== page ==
Property division during a divorce can be upsetting, stressful, and even emotionally painful—and this is never more true than with larger pieces of property that could have an effect on your day-to-day life. If you and your spouse share a car, or if you have more than two cars, it can be unclear who receives which vehicles during the divorce settlement. 

While the Washington courts attempt to make property division as fair as possible for those going through divorce, it’s obviously impossible to split a car. When making decisions like who will retain possession of your family vehicle, judges may take the following factors into consideration: 

  • Car payments and repairs. Do both parties contribute to car payments, or did both parties purchase the car together? Who makes repairs to the car and pays for oil changes? Who cleans and cares for the car? 
  • The car title. Is your name on the title and registration, or is it your spouse’s name? Are both names there? Understand that even if only one name appears on the title, the car may very well still be considered common property, especially if the car payments and repairs are made from a joint account.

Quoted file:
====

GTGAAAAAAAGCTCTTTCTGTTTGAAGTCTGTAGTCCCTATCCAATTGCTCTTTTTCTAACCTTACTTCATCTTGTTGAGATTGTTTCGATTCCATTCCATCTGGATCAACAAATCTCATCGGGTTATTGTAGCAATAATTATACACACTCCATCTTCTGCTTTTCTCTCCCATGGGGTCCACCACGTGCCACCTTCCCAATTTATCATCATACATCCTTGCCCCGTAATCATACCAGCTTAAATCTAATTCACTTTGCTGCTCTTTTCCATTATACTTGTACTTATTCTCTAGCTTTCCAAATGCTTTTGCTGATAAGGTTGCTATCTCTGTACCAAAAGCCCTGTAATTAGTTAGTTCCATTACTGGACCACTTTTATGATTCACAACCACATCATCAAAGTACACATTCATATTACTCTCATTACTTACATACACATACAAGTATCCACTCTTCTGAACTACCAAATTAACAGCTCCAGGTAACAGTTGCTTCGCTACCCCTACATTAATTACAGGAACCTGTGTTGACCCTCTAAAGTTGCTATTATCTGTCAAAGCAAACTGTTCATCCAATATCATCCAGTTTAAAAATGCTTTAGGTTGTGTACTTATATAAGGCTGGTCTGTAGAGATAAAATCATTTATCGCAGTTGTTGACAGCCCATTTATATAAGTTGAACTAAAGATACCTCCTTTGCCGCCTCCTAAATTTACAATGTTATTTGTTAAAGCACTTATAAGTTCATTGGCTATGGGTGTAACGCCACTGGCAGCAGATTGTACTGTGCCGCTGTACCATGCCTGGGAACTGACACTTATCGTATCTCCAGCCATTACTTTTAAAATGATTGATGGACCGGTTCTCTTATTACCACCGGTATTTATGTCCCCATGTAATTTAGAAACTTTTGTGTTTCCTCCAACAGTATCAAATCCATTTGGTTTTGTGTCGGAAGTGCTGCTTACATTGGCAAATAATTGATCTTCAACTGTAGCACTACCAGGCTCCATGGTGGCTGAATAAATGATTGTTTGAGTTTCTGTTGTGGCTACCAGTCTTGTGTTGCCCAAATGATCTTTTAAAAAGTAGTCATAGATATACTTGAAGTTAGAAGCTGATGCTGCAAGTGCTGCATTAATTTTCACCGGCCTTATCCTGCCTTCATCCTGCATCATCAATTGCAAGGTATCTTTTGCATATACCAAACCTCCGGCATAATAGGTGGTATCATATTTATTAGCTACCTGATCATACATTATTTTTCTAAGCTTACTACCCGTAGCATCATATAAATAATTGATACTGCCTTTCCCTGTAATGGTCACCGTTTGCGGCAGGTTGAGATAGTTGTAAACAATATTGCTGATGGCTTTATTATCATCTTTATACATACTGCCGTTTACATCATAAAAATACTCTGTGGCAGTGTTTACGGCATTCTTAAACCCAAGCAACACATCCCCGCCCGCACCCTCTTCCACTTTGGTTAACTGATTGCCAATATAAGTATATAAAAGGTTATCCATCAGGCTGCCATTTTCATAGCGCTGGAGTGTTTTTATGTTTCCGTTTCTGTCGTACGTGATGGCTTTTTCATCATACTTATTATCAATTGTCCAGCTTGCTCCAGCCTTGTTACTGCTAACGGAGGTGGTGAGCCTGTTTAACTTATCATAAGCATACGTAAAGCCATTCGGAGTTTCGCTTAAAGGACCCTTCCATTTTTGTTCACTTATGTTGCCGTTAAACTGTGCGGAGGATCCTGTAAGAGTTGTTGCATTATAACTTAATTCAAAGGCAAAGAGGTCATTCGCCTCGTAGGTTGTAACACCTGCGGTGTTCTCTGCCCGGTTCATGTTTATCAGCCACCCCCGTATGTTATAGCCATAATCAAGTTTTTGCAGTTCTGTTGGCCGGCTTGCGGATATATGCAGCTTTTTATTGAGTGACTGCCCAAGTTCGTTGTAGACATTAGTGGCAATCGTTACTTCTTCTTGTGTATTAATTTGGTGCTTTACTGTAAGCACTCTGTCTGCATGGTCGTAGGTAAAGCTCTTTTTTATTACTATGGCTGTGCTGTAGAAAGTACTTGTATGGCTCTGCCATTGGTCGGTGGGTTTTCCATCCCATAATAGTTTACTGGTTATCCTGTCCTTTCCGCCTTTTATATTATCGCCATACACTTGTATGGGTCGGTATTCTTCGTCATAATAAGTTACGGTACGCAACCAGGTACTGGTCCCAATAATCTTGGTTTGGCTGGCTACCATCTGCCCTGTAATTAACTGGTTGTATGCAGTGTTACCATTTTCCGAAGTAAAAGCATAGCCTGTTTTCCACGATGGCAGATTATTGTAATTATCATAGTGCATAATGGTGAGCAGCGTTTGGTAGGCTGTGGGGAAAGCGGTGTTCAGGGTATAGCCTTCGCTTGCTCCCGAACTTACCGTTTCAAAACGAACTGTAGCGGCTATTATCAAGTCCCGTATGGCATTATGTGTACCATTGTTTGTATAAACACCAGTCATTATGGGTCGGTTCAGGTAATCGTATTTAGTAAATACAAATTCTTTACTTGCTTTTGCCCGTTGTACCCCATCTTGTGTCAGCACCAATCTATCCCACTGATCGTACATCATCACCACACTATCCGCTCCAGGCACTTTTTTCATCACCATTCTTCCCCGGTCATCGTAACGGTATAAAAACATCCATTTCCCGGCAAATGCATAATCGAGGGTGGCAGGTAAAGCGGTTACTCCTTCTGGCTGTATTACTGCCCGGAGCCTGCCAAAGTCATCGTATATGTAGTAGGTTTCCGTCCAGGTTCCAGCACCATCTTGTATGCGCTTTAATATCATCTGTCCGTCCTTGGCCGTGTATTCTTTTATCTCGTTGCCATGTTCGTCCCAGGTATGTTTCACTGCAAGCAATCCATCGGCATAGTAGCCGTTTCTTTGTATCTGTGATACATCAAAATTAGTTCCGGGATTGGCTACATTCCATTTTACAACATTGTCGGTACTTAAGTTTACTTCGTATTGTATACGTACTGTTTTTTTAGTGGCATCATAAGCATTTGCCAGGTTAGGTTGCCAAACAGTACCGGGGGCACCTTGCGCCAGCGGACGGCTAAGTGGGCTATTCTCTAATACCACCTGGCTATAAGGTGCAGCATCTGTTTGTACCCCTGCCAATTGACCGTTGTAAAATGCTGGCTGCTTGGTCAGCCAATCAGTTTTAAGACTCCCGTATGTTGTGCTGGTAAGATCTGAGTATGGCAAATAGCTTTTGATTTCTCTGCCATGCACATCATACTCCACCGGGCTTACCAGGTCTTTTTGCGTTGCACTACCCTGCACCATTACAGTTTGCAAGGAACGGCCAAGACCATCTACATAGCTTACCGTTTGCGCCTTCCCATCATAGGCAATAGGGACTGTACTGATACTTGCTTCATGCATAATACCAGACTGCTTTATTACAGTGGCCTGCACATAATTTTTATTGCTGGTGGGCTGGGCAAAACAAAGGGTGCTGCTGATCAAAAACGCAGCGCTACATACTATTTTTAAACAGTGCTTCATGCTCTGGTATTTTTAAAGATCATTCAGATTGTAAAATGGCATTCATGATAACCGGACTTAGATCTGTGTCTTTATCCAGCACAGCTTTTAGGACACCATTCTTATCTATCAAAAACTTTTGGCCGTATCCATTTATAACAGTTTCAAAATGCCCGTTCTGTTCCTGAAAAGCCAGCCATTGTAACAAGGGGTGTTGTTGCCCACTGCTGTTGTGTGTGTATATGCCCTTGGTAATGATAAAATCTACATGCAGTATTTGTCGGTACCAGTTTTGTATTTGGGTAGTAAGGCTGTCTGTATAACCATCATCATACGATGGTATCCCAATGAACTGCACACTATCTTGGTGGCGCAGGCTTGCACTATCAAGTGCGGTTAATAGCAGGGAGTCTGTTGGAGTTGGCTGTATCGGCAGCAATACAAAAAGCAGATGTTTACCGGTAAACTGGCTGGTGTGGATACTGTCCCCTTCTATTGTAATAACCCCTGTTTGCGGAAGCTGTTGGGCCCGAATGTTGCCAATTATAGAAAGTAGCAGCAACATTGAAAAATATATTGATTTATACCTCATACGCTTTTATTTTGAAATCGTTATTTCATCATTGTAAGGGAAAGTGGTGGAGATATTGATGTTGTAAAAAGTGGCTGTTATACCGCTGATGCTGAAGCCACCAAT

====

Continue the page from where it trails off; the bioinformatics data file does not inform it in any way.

• Commuting. If the car is vital to one spouse’s financial wellbeing, he or she may receive the car in the divorce. If a spouse may lose his or her job if they can’t commute to work, they will probably not have the car taken from them, especially if the other spouse does not use the car for commuting purposes. 
  • Life necessities. There are other important uses for a car other than commuting; a person may need a vehicle to get to the grocery store, to get their kids to school, or to get their children to medical appointments or therapies. These are important considerations when deciding who will keep the family vehicle. 
  • How the car came into the marriage. In most cases, spouses pitch in to buy a car. However, if the car was purchased by one spouse before the marriage, if the car was inherited by one spouse, or if the car was a gift to one spouse, it may not be considered shared marital property. 

Remember: even if you receive the family car in the divorce settlement, you will often have to give up something else in order to keep the settlement fair. For example, if you keep the car, your spouse may be awarded more money in order to purchase a new vehicle. 

Are you concerned about being treated fairly during your divorce settlement? Call the Law Offices of Molly B. Kenny today to speak with a Bellevue divorce attorney

Molly B. Kenny
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Divorce and Child Custody Attorney Serving Bellevue and Seattle Washington